I accidentally added, committed and pushed a huge binary file with my very latest commit to a Git repository.

How can I make Git remove the object(s) that was/were created for that commit so my .git directory shrinks to a sane size again?

Edit: Thanks for your answers; I tried several solutions. None worked. For example the one from GitHub removed the files from the history, but the .git directory size hasn't decreased:

$ BADFILES=$(find test_data -type f -exec echo -n "'{}' " \;)

$ git filter-branch --index-filter "git rm -rf --cached --ignore-unmatch $BADFILES" HEAD
Rewrite 14ed3f41474f0a2f624a440e5a106c2768edb67b (66/66)
rm 'test_data/images/001.jpg'
rm 'test_data/images/281.jpg'
Ref 'refs/heads/master' was rewritten

$ git log -p # looks nice

$ rm -rf .git/refs/original/
$ git reflog expire --all
$ git gc --aggressive --prune
Counting objects: 625, done.
Delta compression using up to 2 threads.
Compressing objects: 100% (598/598), done.
Writing objects: 100% (625/625), done.
Total 625 (delta 351), reused 0 (delta 0)

$ du -hs .git
174M    .git
$ # still 175 MB :-(

I answered this elsewhere, and will copy here since I'm proud of it!

... and without further ado, may I present to you this useful script, git-gc-all, guaranteed to remove all your git garbage until they might come up with extra config variables:

git -c gc.reflogExpire=0 -c gc.reflogExpireUnreachable=0 \
  -c gc.rerereresolved=0 -c gc.rerereunresolved=0 \
  -c gc.pruneExpire=now gc "$@"

The --aggressive option might be helpful.

NOTE: this will remove ALL unreferenced thingies, so don't come crying to me if you decide later that you wanted to keep some of them!

You might also need to run something like these first, oh dear, git is complicated!!

git remote rm origin
rm -rf .git/refs/original/ .git/refs/remotes/ .git/*_HEAD .git/logs/
git for-each-ref --format="%(refname)" refs/original/ |
  xargs -n1 --no-run-if-empty git update-ref -d

I put all this in a script, here:


| improve this answer | |
  • As in stackoverflow.com/questions/1904860/…, +1 to you again. – VonC Feb 6 '13 at 17:57
  • 18
    excellent :D my evil plan to get more points by cloning answers has worked!!1 ;) – Sam Watkins Feb 8 '13 at 2:39
  • Yes! This worked, but I had to run the full script. Running only the gc command (with config options) was not enough. – Daniel Dec 14 '13 at 8:39
  • 4
    102m to 160k.. effective and destructive – prusswan Mar 15 '16 at 3:30
  • 4
    Thanks so much for the script! Bonus info: The xargs command produces an error on OS X because of an unrecognized option. Simplest solution: Install GNU xargs via homebrew brew install findutils and replace xargs by gxargs. – qqilihq Sep 27 '17 at 20:21

Your git reflog expire --all is incorrect. It removes reflog entries that are older than the expire time, which defaults to 90 days. Use git reflog expire --all --expire=now.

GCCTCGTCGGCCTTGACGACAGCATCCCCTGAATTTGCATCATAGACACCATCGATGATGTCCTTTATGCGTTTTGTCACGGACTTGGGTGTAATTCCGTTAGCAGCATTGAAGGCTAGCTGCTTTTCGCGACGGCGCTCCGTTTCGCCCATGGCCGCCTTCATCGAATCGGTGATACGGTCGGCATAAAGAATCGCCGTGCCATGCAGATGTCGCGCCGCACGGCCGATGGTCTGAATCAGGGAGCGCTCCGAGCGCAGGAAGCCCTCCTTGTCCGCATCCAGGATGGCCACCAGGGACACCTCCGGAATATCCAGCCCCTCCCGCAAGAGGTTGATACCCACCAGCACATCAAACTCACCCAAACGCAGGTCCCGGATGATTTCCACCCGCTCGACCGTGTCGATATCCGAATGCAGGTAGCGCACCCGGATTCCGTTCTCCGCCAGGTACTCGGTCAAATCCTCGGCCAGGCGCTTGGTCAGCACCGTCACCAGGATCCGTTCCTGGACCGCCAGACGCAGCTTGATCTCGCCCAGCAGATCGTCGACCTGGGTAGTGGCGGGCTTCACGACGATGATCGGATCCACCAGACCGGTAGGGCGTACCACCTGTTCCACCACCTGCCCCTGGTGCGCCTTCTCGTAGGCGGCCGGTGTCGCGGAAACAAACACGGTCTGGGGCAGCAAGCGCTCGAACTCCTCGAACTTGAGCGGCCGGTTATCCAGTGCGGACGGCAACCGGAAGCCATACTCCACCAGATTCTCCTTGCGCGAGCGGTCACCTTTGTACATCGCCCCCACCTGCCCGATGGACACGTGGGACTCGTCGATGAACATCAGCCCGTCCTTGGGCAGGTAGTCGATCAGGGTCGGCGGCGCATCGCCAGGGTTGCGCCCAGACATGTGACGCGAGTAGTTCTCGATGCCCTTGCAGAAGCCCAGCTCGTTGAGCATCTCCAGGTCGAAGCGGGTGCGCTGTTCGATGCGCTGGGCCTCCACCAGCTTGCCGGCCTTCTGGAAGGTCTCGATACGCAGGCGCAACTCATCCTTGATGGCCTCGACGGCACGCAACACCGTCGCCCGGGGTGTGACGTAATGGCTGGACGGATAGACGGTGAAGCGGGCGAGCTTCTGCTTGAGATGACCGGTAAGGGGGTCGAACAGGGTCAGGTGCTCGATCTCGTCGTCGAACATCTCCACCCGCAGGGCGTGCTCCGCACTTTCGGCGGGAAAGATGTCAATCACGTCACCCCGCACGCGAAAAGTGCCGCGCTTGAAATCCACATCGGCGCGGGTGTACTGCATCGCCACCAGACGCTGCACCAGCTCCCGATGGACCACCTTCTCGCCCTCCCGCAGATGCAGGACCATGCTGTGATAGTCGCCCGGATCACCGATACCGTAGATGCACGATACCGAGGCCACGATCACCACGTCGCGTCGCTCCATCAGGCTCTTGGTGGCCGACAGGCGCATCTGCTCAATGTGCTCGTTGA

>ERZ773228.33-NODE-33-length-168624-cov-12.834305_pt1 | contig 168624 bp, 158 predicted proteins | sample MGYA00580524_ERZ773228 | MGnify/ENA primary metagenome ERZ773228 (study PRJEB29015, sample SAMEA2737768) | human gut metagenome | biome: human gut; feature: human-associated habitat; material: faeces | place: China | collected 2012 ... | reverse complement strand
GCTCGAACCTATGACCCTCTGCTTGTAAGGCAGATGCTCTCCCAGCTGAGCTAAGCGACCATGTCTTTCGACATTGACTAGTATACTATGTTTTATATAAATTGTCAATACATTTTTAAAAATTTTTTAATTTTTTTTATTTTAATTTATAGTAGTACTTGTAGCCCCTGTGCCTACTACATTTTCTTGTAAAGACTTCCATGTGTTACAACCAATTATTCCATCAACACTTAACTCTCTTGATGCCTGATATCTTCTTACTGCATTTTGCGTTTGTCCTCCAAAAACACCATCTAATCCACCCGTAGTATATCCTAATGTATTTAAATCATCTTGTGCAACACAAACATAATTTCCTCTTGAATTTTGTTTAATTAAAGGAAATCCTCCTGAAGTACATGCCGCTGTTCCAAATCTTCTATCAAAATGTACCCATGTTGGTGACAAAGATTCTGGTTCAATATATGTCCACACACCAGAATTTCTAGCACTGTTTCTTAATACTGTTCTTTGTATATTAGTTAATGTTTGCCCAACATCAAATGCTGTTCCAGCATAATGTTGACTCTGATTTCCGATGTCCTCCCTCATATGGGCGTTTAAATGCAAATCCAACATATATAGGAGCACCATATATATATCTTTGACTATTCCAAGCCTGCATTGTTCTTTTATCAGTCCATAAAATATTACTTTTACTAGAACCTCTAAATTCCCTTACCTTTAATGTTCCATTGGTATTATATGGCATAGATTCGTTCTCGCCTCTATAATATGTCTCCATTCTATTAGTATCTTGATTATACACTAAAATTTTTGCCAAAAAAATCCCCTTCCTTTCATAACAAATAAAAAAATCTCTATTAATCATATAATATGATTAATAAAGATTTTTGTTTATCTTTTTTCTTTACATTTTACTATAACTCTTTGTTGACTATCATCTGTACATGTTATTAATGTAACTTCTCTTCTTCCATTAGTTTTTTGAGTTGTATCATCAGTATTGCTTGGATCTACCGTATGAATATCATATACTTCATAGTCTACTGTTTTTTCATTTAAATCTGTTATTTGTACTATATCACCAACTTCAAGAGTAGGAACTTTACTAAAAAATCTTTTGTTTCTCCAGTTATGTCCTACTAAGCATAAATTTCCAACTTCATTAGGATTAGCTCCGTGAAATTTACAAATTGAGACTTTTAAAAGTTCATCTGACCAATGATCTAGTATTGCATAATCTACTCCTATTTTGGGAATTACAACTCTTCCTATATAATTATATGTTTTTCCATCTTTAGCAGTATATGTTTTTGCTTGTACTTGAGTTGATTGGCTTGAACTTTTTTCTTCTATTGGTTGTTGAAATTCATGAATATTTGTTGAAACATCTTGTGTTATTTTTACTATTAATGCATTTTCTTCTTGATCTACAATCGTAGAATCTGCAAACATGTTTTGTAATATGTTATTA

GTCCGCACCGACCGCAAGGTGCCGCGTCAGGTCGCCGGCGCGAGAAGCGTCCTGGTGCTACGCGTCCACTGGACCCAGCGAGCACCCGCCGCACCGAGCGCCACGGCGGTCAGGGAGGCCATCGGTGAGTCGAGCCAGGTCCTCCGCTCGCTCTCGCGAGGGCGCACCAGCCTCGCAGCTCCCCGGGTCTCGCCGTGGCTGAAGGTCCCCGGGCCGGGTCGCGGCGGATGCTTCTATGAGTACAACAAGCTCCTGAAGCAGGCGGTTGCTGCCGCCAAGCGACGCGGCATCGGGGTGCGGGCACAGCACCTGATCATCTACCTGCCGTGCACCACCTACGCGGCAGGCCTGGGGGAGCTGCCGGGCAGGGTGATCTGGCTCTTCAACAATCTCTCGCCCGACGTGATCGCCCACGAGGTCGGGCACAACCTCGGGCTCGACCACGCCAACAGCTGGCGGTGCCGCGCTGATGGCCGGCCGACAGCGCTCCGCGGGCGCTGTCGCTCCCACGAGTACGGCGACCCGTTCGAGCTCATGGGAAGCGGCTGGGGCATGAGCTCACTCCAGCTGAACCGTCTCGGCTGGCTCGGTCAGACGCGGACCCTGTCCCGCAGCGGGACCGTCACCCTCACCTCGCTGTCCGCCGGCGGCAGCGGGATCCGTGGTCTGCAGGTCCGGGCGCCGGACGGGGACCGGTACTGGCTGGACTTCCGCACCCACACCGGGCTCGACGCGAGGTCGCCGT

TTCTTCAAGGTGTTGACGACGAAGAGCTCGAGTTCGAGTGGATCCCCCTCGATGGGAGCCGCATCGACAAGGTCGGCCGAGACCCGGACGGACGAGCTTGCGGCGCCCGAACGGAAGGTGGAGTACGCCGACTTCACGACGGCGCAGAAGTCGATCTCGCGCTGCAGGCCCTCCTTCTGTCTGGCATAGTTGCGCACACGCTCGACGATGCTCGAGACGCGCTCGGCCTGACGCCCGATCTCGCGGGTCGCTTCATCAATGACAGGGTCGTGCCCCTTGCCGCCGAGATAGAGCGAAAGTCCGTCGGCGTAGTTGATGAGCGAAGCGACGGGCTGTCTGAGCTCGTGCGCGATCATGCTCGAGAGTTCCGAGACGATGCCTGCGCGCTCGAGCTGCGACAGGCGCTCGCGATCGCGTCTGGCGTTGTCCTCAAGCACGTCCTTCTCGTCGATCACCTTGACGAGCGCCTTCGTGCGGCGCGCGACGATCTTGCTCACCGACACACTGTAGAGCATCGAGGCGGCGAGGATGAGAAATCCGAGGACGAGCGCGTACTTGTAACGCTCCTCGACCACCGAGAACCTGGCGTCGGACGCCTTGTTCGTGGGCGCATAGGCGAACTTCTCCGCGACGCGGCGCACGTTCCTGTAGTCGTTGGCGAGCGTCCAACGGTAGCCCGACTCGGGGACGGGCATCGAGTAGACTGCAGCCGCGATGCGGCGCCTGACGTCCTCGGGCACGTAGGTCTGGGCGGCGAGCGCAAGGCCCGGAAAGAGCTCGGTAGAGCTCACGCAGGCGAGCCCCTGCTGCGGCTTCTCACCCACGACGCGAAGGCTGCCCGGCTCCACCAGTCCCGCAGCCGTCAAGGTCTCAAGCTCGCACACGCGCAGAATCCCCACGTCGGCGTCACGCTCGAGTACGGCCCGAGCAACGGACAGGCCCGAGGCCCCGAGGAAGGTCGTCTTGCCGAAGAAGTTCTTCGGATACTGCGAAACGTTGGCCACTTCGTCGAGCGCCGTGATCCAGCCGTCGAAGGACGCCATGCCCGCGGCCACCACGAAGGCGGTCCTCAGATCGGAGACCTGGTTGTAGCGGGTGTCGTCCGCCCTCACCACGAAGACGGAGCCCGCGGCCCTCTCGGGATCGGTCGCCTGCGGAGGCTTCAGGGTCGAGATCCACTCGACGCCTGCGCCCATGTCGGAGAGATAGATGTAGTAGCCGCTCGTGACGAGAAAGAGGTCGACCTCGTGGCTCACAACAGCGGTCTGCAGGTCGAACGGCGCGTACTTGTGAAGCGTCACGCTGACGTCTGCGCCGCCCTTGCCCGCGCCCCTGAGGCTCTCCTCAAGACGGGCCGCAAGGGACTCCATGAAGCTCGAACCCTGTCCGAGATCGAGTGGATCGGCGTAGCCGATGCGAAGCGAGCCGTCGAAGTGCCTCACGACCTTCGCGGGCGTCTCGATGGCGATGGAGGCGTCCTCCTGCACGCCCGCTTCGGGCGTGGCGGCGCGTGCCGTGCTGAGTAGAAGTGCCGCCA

My answer to a similar question deals with the problem of really scrubbing unused objects from a repository.

| improve this answer | |

1) Remove the file from the git repo (& not the filesystem) :

  • git rm --cached path/to/file

2) Shrink the repo using:

  • git gc,

  • or git gc --aggressive

  • or git prune

or a combination of the above as suggested in this question: Reduce git repository size

| improve this answer | |

This guide on removing sensitive data can apply, using the same method. You'll be rewriting history to remove that file from every revision it was present in. This is destructive and will cause repo conflicts with any other checkouts, so warn any collaborators first.

If you want to keep the binary available in the repo for other people, then there's no real way to do what you want. It's pretty much all or none.

| improve this answer | |

The key for me turned out to be running git repack -A -d -f and then git gc to reduce the size of the single git pack I had.

| improve this answer | |


Git only receives objects it actually needs when cloning repositories (if I understand it correctly)

So you can amend the last commit removing the file added by mistake, then push your changes to the remote repository (with -f option to overwrite the old commit on the server too)

Then when you make a new clone of that repo, it's .git directory should be as small as before the big file(s) committed.

Optionally if you want to remove the unnecessary files from the server too, you can delete the repository on the server and push your newly cloned copy (that has the full history)

| improve this answer | |

See "Removing Objects" in the Pro Git book:


Update: see also BFG repo cleaner: http://rtyley.github.io/bfg-repo-cleaner/

| improve this answer | |
git filter-branch --index-filter 'git rm --cached --ignore-unmatch Filename' --prune-empty -- --all

Remember to change Filename for the one you want to remove from the repository.

| improve this answer | |

In 2020 the documentation for git-filter-branch discourages its use and recommends using an alternative such as git-filter-repo. It can also be used instead of BFG.

Note that the chapter on Rewriting History in the git book hasn't been updated. Neither has GitHub's recommendation on removing sensitive data.

| improve this answer | |

Your Answer

By clicking “Post Your Answer”, you agree to our terms of service, privacy policy and cookie policy

Not the answer you're looking for? Browse other questions tagged or ask your own question.